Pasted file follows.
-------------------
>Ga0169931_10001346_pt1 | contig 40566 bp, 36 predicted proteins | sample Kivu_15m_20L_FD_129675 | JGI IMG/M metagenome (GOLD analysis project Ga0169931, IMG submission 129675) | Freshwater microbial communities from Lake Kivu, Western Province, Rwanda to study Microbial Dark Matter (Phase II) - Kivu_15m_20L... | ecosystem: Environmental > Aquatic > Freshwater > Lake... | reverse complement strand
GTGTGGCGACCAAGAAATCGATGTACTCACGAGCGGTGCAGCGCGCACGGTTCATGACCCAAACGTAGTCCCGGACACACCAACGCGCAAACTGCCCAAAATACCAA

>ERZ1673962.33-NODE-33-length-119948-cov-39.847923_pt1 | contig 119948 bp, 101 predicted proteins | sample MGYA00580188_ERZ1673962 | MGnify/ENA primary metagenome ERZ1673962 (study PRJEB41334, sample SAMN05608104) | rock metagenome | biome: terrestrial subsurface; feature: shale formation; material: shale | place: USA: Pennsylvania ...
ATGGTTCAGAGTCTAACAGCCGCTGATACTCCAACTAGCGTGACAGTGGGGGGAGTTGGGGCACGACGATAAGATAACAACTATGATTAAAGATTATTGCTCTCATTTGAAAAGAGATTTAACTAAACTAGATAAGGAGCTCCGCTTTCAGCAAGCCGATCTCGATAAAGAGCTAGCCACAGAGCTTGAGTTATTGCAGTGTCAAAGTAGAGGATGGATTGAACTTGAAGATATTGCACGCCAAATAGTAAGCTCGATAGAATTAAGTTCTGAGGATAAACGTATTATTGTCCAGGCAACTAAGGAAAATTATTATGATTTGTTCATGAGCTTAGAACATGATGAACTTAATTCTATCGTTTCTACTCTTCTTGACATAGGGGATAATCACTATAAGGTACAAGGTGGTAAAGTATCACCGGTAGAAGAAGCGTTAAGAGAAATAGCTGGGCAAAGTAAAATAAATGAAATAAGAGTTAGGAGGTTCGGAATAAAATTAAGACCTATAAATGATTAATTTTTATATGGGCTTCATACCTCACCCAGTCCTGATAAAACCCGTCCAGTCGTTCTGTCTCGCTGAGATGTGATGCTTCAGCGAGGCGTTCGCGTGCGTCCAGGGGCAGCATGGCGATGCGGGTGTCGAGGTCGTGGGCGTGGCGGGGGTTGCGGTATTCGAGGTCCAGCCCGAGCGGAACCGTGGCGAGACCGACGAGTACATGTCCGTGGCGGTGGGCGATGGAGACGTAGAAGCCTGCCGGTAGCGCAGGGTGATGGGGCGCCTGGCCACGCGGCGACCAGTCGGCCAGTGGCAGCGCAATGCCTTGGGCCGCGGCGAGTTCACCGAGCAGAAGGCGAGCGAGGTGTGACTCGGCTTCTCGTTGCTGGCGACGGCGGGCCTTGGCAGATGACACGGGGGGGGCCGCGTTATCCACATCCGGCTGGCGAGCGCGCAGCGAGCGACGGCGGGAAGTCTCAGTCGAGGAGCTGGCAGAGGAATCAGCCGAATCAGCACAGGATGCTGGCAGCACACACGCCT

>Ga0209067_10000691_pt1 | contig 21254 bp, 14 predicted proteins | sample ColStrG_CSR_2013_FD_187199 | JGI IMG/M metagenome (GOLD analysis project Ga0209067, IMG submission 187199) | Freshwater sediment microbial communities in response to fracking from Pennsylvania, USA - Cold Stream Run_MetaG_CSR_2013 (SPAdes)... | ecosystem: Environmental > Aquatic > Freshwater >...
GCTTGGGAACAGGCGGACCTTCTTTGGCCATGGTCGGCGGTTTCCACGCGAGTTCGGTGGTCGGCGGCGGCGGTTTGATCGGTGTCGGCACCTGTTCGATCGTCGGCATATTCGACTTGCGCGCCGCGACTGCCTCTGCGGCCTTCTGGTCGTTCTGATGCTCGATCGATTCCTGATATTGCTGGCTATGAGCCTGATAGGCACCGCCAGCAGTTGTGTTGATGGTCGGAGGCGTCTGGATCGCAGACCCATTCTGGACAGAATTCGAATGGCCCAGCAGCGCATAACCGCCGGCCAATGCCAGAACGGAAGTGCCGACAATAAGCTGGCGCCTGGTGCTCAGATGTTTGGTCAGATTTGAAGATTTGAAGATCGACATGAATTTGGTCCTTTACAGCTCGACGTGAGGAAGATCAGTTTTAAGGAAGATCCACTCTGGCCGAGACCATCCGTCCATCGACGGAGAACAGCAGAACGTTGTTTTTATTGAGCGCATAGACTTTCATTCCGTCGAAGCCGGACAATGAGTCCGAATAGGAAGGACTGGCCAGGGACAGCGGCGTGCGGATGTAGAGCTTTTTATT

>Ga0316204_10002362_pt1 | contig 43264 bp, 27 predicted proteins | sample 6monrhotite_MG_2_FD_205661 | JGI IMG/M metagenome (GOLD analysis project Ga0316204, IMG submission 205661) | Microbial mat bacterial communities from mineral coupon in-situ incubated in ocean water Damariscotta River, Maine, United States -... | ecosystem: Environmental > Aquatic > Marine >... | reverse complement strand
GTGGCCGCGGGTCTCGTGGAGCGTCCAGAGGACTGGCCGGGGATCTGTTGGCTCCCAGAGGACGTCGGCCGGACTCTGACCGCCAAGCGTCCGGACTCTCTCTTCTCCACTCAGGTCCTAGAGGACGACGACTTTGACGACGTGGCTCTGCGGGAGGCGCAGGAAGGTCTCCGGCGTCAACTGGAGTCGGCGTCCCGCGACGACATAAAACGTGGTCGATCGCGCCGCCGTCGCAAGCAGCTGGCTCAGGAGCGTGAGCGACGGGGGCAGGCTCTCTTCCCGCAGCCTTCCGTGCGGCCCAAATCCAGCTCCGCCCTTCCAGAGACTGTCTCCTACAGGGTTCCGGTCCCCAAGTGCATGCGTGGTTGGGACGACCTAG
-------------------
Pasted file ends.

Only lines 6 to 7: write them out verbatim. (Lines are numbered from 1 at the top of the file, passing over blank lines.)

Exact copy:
GCTTGGGAACAGGCGGACCTTCTTTGGCCATGGTCGGCGGTTTCCACGCGAGTTCGGTGGTCGGCGGCGGCGGTTTGATCGGTGTCGGCACCTGTTCGATCGTCGGCATATTCGACTTGCGCGCCGCGACTGCCTCTGCGGCCTTCTGGTCGTTCTGATGCTCGATCGATTCCTGATATTGCTGGCTATGAGCCTGATAGGCACCGCCAGCAGTTGTGTTGATGGTCGGAGGCGTCTGGATCGCAGACCCATTCTGGACAGAATTCGAATGGCCCAGCAGCGCATAACCGCCGGCCAATGCCAGAACGGAAGTGCCGACAATAAGCTGGCGCCTGGTGCTCAGATGTTTGGTCAGATTTGAAGATTTGAAGATCGACATGAATTTGGTCCTTTACAGCTCGACGTGAGGAAGATCAGTTTTAAGGAAGATCCACTCTGGCCGAGACCATCCGTCCATCGACGGAGAACAGCAGAACGTTGTTTTTATTGAGCGCATAGACTTTCATTCCGTCGAAGCCGGACAATGAGTCCGAATAGGAAGGACTGGCCAGGGACAGCGGCGTGCGGATGTAGAGCTTTTTATT

>Ga0316204_10002362_pt1 | contig 43264 bp, 27 predicted proteins | sample 6monrhotite_MG_2_FD_205661 | JGI IMG/M metagenome (GOLD analysis project Ga0316204, IMG submission 205661) | Microbial mat bacterial communities from mineral coupon in-situ incubated in ocean water Damariscotta River, Maine, United States -... | ecosystem: Environmental > Aquatic > Marine >... | reverse complement strand